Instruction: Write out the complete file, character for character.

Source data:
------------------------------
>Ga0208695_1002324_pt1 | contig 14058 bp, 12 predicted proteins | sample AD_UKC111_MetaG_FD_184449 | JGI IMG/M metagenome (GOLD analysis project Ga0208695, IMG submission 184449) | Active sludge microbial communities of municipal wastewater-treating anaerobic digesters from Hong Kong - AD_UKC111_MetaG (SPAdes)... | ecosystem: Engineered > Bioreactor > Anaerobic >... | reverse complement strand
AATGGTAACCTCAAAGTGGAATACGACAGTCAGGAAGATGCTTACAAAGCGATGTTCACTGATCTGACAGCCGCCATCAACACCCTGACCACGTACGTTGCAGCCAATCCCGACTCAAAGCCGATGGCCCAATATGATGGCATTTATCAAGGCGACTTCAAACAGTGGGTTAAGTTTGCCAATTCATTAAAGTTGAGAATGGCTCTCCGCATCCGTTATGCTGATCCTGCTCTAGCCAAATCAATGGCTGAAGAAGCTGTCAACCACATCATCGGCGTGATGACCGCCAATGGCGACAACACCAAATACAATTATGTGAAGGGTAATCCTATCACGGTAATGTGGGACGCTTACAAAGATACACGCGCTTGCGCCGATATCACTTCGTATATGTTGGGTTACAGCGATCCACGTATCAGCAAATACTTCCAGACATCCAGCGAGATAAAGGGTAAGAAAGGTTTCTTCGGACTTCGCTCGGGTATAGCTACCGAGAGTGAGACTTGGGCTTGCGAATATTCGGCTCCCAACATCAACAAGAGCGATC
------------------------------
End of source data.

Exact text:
>Ga0208695_1002324_pt1 | contig 14058 bp, 12 predicted proteins | sample AD_UKC111_MetaG_FD_184449 | JGI IMG/M metagenome (GOLD analysis project Ga0208695, IMG submission 184449) | Active sludge microbial communities of municipal wastewater-treating anaerobic digesters from Hong Kong - AD_UKC111_MetaG (SPAdes)... | ecosystem: Engineered > Bioreactor > Anaerobic >... | reverse complement strand
AATGGTAACCTCAAAGTGGAATACGACAGTCAGGAAGATGCTTACAAAGCGATGTTCACTGATCTGACAGCCGCCATCAACACCCTGACCACGTACGTTGCAGCCAATCCCGACTCAAAGCCGATGGCCCAATATGATGGCATTTATCAAGGCGACTTCAAACAGTGGGTTAAGTTTGCCAATTCATTAAAGTTGAGAATGGCTCTCCGCATCCGTTATGCTGATCCTGCTCTAGCCAAATCAATGGCTGAAGAAGCTGTCAACCACATCATCGGCGTGATGACCGCCAATGGCGACAACACCAAATACAATTATGTGAAGGGTAATCCTATCACGGTAATGTGGGACGCTTACAAAGATACACGCGCTTGCGCCGATATCACTTCGTATATGTTGGGTTACAGCGATCCACGTATCAGCAAATACTTCCAGACATCCAGCGAGATAAAGGGTAAGAAAGGTTTCTTCGGACTTCGCTCGGGTATAGCTACCGAGAGTGAGACTTGGGCTTGCGAATATTCGGCTCCCAACATCAACAAGAGCGATC